Former Philippine President Fidel Valdez Ramos, a US-trained ex-general who saw action in the Korean and Vietnam wars and played a key role in a 1986 pro-democracy uprising that toppled a dictator, has died. He was 94 years old.
Ramos’ family announced his death with deep sadness, but did not provide other details in a brief statement asking for privacy.
One of his longtime collaborators, Norman Legaspi, told The Associated Press that Ramos had been in and out of hospital in recent years due to a heart condition and was suffering from dementia.
Legaspi said some of Ramos’s relatives were with him when he died on Sunday at Makati Medical Center in metropolitan Manila.
“He was an icon. We lost a hero and I lost a father,” said Legaspi, a retired Philippine Air Force officer who served as a close employee of Ramos, inside and outside the government for nearly 15 years.
President Ferdinand Marcos Jr. offered condolences to Ramos’ family in a Facebook post. “We have not only lost a good leader but also a family member.
The newly-elected president is the namesake of the former Philippine dictator, whose 1986 expulsion came after Ramos, then a top official of the Philippine Constabulary, and defense chief Juan Ponce Enrale withdrew his support for the defections, which largely led to the military. – gave rise to supported protests.
Ramos was the late dictator’s second cousin.
The United States, the European Union and other foreign governments expressed their condolences. “His contribution to the US-Philippines bilateral relationship and to advancing our shared goals of peace and democracy will always be remembered,” the US embassy in Manila said.
Cigar-chomping Ramos, known for his “we can do this” rally call, thumbs-up sign, attention to detail and firm handshakes, served as president from 1992 to 1998, a symbol of democracy. After Corazon Aquino.
She rose to the presidency in 1986 after a largely peaceful “People Power” uprising that toppled the elder Marcos and became a harbinger of a worldwide transition to authoritarian regimes.
In a memorable moment of rebellion, as the tide turned against Marcos, Ramos jumped in victory with his hands while Enrill was rallying the crowd under a Philippine flagpole, drawing applause and cheer from the rebel forces.
The scene was captured by an AP and a few other photojournalists and re-exhibited by Ramos every year during the anniversary of the rebellion, until age and his failing health prevented him from showing.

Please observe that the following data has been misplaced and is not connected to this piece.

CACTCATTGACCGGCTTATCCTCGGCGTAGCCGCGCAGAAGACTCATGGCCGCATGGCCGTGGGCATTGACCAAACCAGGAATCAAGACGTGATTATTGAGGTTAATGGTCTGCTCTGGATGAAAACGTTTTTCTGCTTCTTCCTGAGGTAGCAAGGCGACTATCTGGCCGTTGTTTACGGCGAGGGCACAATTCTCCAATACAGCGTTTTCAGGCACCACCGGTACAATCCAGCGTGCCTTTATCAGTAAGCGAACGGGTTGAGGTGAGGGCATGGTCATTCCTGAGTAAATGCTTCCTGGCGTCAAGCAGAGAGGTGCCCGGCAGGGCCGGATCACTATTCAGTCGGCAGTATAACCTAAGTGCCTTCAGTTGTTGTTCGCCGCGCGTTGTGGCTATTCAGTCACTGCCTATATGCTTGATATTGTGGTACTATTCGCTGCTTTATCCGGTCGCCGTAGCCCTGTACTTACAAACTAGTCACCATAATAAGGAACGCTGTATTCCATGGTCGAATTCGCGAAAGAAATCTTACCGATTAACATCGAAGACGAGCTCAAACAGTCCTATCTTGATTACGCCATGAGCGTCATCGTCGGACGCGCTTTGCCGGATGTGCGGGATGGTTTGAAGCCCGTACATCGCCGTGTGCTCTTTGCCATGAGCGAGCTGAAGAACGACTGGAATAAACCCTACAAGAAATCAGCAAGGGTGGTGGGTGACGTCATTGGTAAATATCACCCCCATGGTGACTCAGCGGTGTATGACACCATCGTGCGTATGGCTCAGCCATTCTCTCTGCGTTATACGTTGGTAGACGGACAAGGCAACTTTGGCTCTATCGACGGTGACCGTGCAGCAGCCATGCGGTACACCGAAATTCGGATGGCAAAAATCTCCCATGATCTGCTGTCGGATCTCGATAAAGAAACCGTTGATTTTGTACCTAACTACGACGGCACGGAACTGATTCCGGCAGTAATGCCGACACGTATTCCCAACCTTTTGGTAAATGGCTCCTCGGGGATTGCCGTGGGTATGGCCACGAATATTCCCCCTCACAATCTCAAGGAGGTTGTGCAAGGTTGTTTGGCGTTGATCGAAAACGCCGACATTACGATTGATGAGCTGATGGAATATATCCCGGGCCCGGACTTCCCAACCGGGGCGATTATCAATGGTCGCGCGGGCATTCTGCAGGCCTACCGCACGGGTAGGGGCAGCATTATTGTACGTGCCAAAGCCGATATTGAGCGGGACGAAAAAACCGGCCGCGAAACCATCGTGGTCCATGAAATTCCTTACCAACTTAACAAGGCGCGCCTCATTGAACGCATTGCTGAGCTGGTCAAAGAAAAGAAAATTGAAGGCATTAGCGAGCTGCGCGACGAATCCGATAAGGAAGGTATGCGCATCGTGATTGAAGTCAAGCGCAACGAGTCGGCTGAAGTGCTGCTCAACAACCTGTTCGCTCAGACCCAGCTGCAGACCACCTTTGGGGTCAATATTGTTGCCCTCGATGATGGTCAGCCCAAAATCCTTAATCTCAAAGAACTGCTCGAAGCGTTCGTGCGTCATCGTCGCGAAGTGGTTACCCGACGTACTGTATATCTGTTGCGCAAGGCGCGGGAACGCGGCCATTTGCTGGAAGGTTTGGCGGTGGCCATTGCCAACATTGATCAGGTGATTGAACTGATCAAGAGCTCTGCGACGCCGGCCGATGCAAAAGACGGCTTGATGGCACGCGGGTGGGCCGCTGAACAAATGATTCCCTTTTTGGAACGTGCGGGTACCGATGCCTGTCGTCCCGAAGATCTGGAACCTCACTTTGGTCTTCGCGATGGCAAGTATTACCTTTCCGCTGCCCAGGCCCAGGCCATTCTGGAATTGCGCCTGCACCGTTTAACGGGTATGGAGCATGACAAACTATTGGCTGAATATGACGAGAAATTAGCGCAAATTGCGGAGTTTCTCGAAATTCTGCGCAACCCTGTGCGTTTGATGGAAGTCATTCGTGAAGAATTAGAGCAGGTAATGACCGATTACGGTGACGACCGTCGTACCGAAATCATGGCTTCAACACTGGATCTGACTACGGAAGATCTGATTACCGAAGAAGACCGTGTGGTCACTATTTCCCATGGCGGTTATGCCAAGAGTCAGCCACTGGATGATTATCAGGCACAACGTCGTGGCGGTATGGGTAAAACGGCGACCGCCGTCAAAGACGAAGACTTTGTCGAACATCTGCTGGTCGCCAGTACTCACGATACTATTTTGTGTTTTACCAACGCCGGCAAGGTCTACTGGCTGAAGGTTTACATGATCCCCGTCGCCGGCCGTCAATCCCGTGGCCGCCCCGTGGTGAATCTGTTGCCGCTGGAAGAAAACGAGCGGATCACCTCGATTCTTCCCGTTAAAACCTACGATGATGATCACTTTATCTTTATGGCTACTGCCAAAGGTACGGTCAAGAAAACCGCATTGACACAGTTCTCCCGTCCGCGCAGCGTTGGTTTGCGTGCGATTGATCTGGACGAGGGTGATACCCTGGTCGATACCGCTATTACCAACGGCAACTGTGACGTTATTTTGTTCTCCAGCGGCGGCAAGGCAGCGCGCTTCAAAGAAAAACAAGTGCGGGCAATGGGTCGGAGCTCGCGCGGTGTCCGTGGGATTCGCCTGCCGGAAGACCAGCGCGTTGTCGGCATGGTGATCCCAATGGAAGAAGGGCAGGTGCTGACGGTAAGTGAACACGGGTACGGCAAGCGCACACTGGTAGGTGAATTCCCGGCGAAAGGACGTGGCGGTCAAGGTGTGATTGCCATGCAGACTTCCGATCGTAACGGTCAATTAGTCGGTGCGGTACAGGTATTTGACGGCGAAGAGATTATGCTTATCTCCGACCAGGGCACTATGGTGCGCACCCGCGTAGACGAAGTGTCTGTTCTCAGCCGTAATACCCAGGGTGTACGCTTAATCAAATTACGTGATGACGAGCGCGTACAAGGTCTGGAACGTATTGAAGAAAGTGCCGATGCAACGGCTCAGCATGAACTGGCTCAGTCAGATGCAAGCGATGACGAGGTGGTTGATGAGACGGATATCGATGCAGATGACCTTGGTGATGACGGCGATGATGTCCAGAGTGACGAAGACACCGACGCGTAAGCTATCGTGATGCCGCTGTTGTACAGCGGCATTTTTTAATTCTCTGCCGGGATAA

Marcos, his family and companions were taken into American exile, where he died in 1989.
After Aquino became president, Ramos became military chief and later secretary of defense, successfully defending him from several violent coup attempts.
In 1992, Ramos won the presidential election and became the first Protestant president of a largely Roman Catholic nation. His tenure was marked by major reforms and efforts to end telecommunications and other business monopolies, which sparked a rare economic boom, cemented the poor Southeast Asian country’s image and received praise from business leaders and the international community. Of.
One of his legacies was the signing in 1996 of a peace deal between his government and the Moro National Liberation Front, the largest Muslim separatist group in the then unstable southern Philippines, home to minority Muslims.
Ramos’ calm demeanor in times of crisis earned him the nickname “Stable Eddie”. The son of a longtime legislator and foreign secretary, Ramos graduated from the US Military Academy at West Point in 1950. He was part of the Philippine War Corps that fought in the Korean War and was also involved in the Vietnam War as a non. Compete civilian military engineer.
Ramos is survived by his wife, Amelita “Ming” Ramos, a school official, pianist, sports and environmental advocate, and their four daughters. Their second child, Josephine “Joe” Ramos-Samartino, died in 2011.
Funeral arrangements were not immediately announced